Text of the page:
Recently I picked up an email that took me by surprise. It was from a sales rep for a social search company claiming to be able to monetize social media. The sales rep claimed that I would have the ability to find, explore, and nurture potential leads through social media and email after purchasing their services.
Here is the text of the email with revealing parts redacted:
And here are the points I’m having trouble with:
- To whom the email is addressed: If you are counting on the email address to extract personal information like first name, you could end up with a spot of trouble. If possible, use your prospect’s first name. If you can’t find it in the email, do some digging into the social media accounts. It may take a little work, but for a viable lead, the extra work is worth it.
- Where I found it: The company claims that it can find potential social media prospects, extract email addresses, and create viable leads. Yet, it sent this email to a non-existent email account, which is how it landed in the spam folder of my catchall account. Not a very auspicious beginning.
- The immediate message claim: the writer claims that he and I follow some of the same people on Twitter. Surely, he must have considered that I’d run a quick review on the social networks. Yes, he has a Twitter account, but he’s just starting out with nine followers and following seven. It was a snap to see that we had no one in common.
While I don’t doubt the capabilities of their service if applied appropriately, the sales letter left something to be desired. Here are a few ideas to improve your interaction when you use email for sales:
- Assume everyone receiving your email can immediately see you as well: I’m a big proponent of Rapportive. While Rapportive only works with certain browsers and in certain email clients, you don’t know which of your prospects and clients are using it. So assume that everyone you send your message to can see details about you. Even if your email recipients don’t have Rapportive, they will do what I did with this guy – bounce over to Twitter and run a search on the sender.
- Don’t fabricate information: Don’t make statements like “we have people in common” unless it is true. Expect your clients to check the veracity of your statement.
- Don’t talk so much about yourself: In this email, there are many references to “I”, the emailer’s company, and their services. Instead of doing what everyone else does, why not try something different and give some recognition to some of your clients. Use a story of their success to display your services. It’ll go a lot further than a claim made by you of what your service can do. Here’s a quote I heard from Tom Hopkins during a sales seminar. He was referencing all of those claims we sales people like to make: “If you say it, the statement is suspect. If they say it, the statement is truth.” If possible, get testimonials from a few of your clients. Those will go a lot further to winning your prospects’ hearts and minds than any claims you can make.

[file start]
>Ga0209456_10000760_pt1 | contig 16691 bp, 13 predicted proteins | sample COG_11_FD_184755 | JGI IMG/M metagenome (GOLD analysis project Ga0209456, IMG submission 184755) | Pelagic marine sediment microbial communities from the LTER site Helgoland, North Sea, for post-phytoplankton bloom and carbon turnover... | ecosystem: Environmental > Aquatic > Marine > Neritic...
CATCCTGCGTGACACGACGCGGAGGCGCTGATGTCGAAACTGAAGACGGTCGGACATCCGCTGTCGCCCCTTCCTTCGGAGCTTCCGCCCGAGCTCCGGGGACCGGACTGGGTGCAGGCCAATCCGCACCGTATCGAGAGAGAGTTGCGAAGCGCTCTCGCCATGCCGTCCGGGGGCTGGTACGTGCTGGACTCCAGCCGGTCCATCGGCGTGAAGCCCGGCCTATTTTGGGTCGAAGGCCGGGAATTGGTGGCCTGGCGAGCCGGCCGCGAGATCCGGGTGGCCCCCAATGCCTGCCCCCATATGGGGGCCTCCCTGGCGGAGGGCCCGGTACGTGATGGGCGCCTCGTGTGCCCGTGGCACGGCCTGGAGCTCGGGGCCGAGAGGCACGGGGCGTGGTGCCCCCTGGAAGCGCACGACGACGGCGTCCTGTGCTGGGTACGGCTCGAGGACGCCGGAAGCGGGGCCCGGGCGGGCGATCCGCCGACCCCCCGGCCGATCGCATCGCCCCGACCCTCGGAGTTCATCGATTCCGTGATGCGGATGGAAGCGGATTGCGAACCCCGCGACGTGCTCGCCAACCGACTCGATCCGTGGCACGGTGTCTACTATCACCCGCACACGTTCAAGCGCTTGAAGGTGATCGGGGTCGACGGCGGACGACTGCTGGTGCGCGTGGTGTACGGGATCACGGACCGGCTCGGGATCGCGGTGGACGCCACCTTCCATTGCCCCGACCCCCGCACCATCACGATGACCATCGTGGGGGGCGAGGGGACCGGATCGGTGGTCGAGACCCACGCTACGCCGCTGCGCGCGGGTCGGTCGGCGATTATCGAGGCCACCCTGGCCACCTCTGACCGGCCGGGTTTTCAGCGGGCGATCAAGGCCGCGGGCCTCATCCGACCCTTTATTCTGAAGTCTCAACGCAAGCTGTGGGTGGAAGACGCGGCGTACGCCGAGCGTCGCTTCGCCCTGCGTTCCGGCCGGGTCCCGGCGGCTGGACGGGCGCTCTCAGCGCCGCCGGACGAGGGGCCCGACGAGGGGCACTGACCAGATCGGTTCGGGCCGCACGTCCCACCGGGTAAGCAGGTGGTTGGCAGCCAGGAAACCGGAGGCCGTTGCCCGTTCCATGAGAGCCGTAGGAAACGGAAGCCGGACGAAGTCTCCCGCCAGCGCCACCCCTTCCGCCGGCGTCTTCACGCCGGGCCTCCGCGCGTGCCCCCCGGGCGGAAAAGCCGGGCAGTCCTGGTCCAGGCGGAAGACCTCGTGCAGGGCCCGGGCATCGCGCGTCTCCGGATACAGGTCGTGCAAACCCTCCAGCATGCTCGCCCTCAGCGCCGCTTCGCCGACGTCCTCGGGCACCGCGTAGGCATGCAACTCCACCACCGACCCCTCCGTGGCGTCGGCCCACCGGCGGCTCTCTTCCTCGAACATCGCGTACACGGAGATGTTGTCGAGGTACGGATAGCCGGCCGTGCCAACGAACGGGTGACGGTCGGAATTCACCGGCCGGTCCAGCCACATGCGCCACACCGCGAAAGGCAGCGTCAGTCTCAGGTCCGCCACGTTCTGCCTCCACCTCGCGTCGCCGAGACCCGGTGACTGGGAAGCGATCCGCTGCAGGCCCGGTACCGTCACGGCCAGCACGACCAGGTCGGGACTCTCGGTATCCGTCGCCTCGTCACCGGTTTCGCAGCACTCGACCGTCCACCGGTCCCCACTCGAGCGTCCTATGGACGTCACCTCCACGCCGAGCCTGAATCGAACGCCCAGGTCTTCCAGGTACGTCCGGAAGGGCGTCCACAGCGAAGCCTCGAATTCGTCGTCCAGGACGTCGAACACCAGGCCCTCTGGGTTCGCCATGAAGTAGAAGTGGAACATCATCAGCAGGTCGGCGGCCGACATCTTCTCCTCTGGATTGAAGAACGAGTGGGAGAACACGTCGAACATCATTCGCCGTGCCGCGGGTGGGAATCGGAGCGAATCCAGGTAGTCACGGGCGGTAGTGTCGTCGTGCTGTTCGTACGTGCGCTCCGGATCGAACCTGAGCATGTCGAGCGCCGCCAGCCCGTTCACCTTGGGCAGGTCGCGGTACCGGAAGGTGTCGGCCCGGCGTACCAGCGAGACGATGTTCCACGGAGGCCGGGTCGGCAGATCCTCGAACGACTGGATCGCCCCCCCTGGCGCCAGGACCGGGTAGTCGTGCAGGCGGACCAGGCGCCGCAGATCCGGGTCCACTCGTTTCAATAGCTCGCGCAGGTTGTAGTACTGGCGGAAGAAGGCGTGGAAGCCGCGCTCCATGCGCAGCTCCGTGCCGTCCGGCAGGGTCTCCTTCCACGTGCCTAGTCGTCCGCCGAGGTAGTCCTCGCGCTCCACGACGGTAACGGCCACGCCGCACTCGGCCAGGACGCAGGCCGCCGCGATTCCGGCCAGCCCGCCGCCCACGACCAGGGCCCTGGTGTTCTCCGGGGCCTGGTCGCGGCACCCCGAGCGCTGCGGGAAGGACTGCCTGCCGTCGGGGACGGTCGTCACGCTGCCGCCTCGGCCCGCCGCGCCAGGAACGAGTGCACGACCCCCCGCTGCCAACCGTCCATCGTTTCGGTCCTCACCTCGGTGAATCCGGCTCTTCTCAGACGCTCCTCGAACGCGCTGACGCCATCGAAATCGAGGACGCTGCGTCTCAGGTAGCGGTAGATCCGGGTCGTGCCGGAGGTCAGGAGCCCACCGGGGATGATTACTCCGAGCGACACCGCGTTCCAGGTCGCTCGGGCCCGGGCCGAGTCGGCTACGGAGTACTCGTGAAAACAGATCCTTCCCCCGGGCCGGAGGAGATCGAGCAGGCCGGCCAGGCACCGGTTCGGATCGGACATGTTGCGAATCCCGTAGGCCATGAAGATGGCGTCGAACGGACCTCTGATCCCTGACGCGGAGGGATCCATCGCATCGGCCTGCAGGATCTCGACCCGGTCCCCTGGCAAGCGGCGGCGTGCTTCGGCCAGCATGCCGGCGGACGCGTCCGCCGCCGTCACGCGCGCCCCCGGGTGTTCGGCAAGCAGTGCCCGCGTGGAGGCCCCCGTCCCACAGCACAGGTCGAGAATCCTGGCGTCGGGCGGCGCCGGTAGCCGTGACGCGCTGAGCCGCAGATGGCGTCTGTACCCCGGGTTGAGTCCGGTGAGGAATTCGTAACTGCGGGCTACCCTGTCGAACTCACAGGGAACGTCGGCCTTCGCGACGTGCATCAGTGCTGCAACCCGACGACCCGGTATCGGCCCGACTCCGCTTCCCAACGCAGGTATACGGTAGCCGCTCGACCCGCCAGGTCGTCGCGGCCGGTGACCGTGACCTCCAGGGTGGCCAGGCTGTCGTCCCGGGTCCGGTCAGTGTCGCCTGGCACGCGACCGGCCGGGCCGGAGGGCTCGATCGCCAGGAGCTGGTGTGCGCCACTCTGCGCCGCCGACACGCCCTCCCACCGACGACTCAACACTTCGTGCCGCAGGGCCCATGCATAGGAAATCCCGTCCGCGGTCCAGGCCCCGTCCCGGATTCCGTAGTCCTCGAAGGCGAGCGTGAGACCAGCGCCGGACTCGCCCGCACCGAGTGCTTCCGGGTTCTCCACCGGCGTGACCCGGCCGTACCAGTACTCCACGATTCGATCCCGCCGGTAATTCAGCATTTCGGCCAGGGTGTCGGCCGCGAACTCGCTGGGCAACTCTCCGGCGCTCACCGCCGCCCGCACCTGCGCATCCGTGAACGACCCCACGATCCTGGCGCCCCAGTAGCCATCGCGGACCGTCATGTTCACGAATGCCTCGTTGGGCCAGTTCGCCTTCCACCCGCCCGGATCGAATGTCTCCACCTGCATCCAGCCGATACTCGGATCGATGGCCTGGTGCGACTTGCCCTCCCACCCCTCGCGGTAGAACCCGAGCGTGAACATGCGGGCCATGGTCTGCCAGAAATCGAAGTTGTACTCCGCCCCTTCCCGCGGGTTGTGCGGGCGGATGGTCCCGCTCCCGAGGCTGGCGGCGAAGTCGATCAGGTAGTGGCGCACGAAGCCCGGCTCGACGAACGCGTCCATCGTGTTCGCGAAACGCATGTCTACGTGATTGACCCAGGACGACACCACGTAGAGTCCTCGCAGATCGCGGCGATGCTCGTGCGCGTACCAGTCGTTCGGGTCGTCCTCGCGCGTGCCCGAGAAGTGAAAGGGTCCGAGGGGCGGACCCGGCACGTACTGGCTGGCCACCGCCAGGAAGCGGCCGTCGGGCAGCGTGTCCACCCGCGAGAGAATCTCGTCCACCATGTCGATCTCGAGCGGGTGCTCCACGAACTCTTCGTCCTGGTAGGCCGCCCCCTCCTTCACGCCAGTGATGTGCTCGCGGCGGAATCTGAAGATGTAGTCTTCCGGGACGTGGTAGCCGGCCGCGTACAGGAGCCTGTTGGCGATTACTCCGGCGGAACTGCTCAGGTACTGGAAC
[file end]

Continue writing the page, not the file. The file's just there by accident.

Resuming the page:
- Show what you can do: This guy’s email would have been a lot more convincing if it was an actual demonstration of his service’s capabilities. For example, if it had landed in my email inbox and was addressed me, I would have been more impressed. Instead, I found it rotting away in the spam folder of my administrative account, addressed to “L”. Not a good representation of their claims.
I don’t know the mechanics of how they implement what they claim they can do, but obviously something isn’t working. Since receiving this email, the spam folder inside my catchall account has picked up a “few” more emails from this company, giving me the impression that their service is more in line with phishing rather than using social media practices to generate viable leads.
Questionable social media lead generation mechanics aside, the lesson here is to use sound sales practices when creating your emails campaigns. You’ll engender trust with your prospects and have better results in nurturing leads.